After years of intensive use, we sometimes take for granted everything our smartphone can do for us on a daily basis. Let us go deeper to learn, and understand, how this application and software engineering is driven. The answer is contained in a miniature component—with an area of less than 100 mm²—hidden behind the screen: the chipset.
A multi-purpose brain
This pocket-sized “brain” supports two of our smartphones’ essential functions. The Application Processing aspect, on the one hand, includes the microprocessor, graphics card, storage management, security, artificial intelligence modules etc. The modem, on the other hand, includes all the 3G/4G/5G connectivity. These two critical components can be separated—using a choice of architecture that accelerates the manufacture of new generations of chipsets—or fully integrated. In either case, most of the phone’s technical innovation lies with the chipset.
From architecture to production, a small ecosystem…
The intrinsic attributes of a chipset reside in the choice of its architecture. In recent years, the families designed by the British company Arm have been the ones that have led the way and constitute the default architecture. This is with a particular subtlety built into its business model: The company does not sell or manufacture processors, but markets their technology as intellectual property in the form of licences.
For a highly technical component, an equally technical manufacturing process is expected. For the chipset, this is particularly refined and complex. It all starts with the wafers, 300-mm silicon discs that undergo a plethora of industrial processes before being cut into dies. They are repeatedly subjected to high-intensity exposure to UV light as well as to various chemical products to produce transistors. “In the mobile world, there are a small number of players and factories that know how to use these technologies and are able to manufacture chipsets”, says Bertrand Grelot, Device Technology Expert at Orange. “And that proportion reduces even further when it comes to 5G, which requires a tenfold increase in computing power compared to previous generations. The challenge, then, is to achieve an engraving finesse that allows more transistors to have an equal surface area. At present, only the founders TSMC (Taiwanese), Intel (American) and Samsung (South Korean) understand this technology.” Long dominated by US company Qualcomm, the distribution segment recently expanded after players such as Samsung and the Chinese company Huawei, eager to reduce their dependence, developed their own chipset designs and manufacturing capabilities.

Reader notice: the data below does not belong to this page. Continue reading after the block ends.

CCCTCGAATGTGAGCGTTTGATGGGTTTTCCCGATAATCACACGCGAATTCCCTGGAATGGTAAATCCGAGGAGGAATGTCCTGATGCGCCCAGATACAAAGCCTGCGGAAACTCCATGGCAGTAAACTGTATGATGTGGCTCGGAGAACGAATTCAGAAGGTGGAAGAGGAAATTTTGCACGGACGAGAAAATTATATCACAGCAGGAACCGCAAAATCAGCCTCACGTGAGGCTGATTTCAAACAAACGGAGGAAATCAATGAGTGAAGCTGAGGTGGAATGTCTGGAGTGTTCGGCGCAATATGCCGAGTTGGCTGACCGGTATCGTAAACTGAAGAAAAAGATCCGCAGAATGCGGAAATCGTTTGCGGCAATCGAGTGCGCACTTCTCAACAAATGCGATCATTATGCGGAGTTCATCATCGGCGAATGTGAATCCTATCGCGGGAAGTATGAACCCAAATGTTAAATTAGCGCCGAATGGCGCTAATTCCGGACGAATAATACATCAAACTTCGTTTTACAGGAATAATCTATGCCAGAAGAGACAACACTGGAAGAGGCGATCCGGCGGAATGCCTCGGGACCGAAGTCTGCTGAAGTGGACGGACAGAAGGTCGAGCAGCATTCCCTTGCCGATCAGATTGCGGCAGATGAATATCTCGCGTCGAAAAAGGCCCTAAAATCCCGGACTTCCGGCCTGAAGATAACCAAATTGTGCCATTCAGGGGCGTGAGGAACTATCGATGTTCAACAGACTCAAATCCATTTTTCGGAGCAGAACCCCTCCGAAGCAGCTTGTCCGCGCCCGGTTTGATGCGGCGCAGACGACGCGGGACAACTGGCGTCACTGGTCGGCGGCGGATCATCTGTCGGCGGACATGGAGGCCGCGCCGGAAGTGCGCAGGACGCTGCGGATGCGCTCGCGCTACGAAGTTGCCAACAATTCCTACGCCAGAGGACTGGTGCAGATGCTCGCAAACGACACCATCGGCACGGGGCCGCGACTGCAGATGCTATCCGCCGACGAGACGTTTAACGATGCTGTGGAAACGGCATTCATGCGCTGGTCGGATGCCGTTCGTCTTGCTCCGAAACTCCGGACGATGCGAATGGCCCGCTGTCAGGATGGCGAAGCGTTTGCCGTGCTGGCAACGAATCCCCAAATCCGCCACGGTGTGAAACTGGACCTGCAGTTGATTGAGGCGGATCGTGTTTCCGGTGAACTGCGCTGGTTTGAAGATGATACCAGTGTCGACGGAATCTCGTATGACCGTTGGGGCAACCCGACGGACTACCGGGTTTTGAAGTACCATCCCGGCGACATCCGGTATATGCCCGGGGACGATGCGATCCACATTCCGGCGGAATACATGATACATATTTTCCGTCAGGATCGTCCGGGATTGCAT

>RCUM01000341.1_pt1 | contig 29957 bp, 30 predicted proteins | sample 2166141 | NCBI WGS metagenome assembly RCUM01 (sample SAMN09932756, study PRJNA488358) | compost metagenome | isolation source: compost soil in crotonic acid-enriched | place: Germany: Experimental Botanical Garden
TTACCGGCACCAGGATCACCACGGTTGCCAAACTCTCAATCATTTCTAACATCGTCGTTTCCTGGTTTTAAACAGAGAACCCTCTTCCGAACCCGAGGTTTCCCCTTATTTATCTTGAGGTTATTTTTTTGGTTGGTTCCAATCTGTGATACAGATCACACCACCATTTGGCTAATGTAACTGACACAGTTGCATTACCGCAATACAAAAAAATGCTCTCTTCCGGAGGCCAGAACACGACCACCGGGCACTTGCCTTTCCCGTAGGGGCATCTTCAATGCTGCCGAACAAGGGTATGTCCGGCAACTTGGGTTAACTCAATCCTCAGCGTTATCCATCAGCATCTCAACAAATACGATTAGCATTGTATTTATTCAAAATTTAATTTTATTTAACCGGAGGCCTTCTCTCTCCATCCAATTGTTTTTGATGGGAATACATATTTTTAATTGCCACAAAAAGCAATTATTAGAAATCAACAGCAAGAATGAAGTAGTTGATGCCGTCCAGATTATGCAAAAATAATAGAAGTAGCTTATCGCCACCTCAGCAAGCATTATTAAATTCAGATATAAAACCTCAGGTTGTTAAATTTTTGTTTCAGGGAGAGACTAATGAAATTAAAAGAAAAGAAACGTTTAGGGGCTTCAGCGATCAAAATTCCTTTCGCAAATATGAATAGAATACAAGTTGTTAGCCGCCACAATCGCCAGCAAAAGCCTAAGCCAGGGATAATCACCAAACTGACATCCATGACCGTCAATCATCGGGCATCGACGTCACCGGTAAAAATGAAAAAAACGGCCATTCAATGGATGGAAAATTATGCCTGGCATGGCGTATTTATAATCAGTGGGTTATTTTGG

…and a restricted environment for certain players
In recent months, key players in this ecosystem have faced a series of obstacles. The trade war between the US and China that began in 2018 is having a direct impact on the chipset industry. Restrictions on the use of US technologies in Chinese products have recently tightened further. Additional controls have been implemented in relation to the Entity List, which includes Huawei and several of its subsidiaries. As a result, companies whose products incorporate US intellectual property cannot cooperate with the Chinese group unless they obtain a government licence. Yet virtually all chipsets stem directly from US intellectual property, from architecture to equipment used during their manufacture. The implications for Huawei are clear: The Chinese manufacturer, which manufactured its own chips as a vehicle for differentiation, is now severely affected by its supply chain. Its ability to continue to produce mobile devices, as well as network equipment, is being strongly called into question.
Another structural parameter, albeit one that is up in the air, is the potential takeover of Arm by US company Nvidia, which, if confirmed, could draw the chipset architecture specialist into the realm of companies subject to the Entity List restrictions.
Are we heading towards an industry split into two?
“For the Chinese companies concerned, and for Huawei first and foremost, two alternatives become clear”, Bertrand Grelot continues. “Either find solutions by negotiating with the US authorities or move towards some sort of technical isolationism through creating their own ecosystem. This prospect would lead to a split between western and eastern technologies, which would lead to significant non-interoperability and security issues. This rapidly changing and fluctuating situation is being approached with care and prudence by ecosystem players, including carriers such as Orange, who would usually interact with chipset manufacturers in a spirit of co-construction and co-innovation.”